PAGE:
On Stranger Tides is one of the most purely fun books I’ve ever read. Published in 1987, it’s difficult, in hindsight, not to imagine On Stranger Tides being an unacknowledged inspiration for the entire Pirates of the Caribbean film franchise—despite Disney having only bought the rights to the novel in 2009 and apparently only plundered it (pun intended) as the loose basis for the fourth installment. We shall have to take them at their word.
Unsubstantiated conspiracy theories aside, Tim Powers is a mad genius who, if there were any real justice in this world, should be much better known. Mr Powers has created some of the most unique fantastic fiction in several genres and is one of the key progenitors of what we think of as steampunk today, through his seminal 1983 novel The Anubis Gates.
In On Stranger Tides Mr Powers manages to refresh the incredibly tired clichés of pirate stories through the layering of a wild palimpsest of real sixteenth century pirate history with voudoun ritual & afro-Caribbean folklore, tangled familial & criminal intrigue, taut thrill-filled action, love story & comedy, and full-on supernatural horror.
It’s this last element that really elevates the book. Mr Powers shades in the background of his rousing high-seas adventure with a system of magic based equally in the psychological histories of its wielders & victims as in a deep, fathomless (pun intended) supernatural other-world of shadowy semi-human spirits. He drags his characters through frightening scenes of violence and hardship during which they drift between the real world, supernaturally altered states or other dimensions and psychologically traumatic scenes of their own past.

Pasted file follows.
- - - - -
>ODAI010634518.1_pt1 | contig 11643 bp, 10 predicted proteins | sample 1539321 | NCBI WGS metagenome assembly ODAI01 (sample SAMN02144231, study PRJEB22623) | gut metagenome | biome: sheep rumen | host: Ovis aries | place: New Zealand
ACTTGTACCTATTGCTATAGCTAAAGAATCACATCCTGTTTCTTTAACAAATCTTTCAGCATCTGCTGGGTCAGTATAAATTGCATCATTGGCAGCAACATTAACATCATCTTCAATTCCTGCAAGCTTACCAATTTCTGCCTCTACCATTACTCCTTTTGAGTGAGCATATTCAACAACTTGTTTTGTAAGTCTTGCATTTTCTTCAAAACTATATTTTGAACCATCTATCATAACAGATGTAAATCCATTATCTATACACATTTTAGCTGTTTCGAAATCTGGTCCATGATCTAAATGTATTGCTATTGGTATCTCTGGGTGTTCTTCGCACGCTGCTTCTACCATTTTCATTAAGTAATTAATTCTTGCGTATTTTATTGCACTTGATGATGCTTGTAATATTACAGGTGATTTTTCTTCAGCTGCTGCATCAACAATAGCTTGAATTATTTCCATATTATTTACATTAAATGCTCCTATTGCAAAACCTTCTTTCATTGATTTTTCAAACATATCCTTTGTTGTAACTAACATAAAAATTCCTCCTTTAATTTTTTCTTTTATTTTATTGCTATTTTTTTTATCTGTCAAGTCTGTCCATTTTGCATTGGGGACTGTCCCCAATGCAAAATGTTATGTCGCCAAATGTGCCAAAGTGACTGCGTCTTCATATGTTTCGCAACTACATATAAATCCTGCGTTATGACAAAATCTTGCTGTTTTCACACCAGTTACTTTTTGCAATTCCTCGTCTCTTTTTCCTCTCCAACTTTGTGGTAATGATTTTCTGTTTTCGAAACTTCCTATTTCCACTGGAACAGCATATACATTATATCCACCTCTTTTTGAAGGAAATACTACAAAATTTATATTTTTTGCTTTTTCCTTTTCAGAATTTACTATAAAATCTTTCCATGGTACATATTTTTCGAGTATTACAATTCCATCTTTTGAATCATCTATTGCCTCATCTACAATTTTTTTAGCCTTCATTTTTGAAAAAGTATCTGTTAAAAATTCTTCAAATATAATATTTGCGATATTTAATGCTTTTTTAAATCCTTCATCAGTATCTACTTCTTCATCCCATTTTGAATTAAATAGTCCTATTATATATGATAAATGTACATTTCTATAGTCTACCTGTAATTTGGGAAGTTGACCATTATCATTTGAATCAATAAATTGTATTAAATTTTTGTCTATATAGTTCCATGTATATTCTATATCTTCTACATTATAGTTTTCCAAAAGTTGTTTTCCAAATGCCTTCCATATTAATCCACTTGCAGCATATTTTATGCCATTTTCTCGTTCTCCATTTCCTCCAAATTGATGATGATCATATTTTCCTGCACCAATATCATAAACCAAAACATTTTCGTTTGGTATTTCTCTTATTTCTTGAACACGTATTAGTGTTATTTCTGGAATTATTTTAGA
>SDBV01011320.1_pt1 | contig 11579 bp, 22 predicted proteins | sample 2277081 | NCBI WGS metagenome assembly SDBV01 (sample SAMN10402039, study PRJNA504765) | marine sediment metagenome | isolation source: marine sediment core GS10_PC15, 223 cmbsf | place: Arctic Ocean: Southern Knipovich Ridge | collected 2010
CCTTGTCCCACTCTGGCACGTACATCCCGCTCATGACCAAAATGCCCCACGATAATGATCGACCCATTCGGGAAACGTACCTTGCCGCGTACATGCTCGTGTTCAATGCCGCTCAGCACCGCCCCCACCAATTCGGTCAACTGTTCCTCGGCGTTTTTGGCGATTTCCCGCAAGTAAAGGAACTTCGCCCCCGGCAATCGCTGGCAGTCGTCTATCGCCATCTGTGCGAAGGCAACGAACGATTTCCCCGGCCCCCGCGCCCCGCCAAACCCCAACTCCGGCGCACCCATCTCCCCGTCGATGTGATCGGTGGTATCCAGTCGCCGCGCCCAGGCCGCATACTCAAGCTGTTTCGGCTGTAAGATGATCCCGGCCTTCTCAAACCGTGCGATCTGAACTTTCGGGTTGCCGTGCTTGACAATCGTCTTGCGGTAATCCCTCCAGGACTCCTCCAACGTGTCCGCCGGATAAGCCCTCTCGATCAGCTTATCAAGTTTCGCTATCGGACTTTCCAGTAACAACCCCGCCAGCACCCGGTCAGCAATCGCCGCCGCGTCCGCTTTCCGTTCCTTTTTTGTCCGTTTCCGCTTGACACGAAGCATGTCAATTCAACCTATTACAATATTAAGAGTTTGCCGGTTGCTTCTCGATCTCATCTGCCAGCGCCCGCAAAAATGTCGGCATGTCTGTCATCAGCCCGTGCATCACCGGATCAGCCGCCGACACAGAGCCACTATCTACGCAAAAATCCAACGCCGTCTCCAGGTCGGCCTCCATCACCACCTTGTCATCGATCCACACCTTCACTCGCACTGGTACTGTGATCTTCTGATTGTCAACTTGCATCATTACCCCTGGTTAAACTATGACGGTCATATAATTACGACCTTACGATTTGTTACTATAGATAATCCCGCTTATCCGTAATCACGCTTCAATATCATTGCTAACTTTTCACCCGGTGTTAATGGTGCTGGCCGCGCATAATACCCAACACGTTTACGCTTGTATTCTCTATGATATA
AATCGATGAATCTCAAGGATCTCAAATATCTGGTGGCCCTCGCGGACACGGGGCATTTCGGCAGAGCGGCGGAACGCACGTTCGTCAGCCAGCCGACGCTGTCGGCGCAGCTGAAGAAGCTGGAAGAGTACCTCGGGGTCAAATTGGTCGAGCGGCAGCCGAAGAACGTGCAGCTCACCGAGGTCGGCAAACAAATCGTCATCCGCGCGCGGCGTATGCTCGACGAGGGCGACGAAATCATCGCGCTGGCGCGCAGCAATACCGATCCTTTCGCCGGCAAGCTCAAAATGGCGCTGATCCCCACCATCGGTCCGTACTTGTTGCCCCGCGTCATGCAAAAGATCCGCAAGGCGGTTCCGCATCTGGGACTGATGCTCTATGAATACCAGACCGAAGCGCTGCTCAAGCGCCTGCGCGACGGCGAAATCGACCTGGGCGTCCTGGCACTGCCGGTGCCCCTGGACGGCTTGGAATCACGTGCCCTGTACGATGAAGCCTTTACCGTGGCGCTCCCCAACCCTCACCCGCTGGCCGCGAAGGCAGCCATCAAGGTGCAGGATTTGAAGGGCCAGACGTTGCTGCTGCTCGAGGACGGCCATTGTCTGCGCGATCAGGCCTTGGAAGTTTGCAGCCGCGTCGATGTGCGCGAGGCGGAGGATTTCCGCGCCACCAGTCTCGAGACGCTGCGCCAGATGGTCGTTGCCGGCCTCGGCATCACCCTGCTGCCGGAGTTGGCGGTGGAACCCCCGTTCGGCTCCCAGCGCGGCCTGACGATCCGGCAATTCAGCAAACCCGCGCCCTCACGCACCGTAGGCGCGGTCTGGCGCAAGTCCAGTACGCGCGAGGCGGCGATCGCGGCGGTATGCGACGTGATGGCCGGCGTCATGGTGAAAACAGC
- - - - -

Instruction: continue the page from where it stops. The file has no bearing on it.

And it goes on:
And in all these scenes he describes highly original and creepily perverse depictions of undead apparitions and weird creatures. I don’t want to spoil anything, so let’s just say I’ll never look at tree fungus the same way again.
My minor complaint is that the only real female character, Beth, is a bit thinly drawn, as she disappears off the page for long stretches. However, this marginalization is a largely necessary side effect of the plot. In the end, the character of Beth becomes key in an interesting and unanticipated way (at least by me, but maybe sharper readers would see it coming…the hints are there).
In fact, the novel pays off all of its incredibly dense plotting in such a satisfyingly clockwork manner by the conclusion, that I’m a little jealous of Mr Powers’ ability to successfully wrangle all the concepts he’s jammed into this book.
Hollywood, please take note: big fun doesn’t have to exist in the absence of big ideas.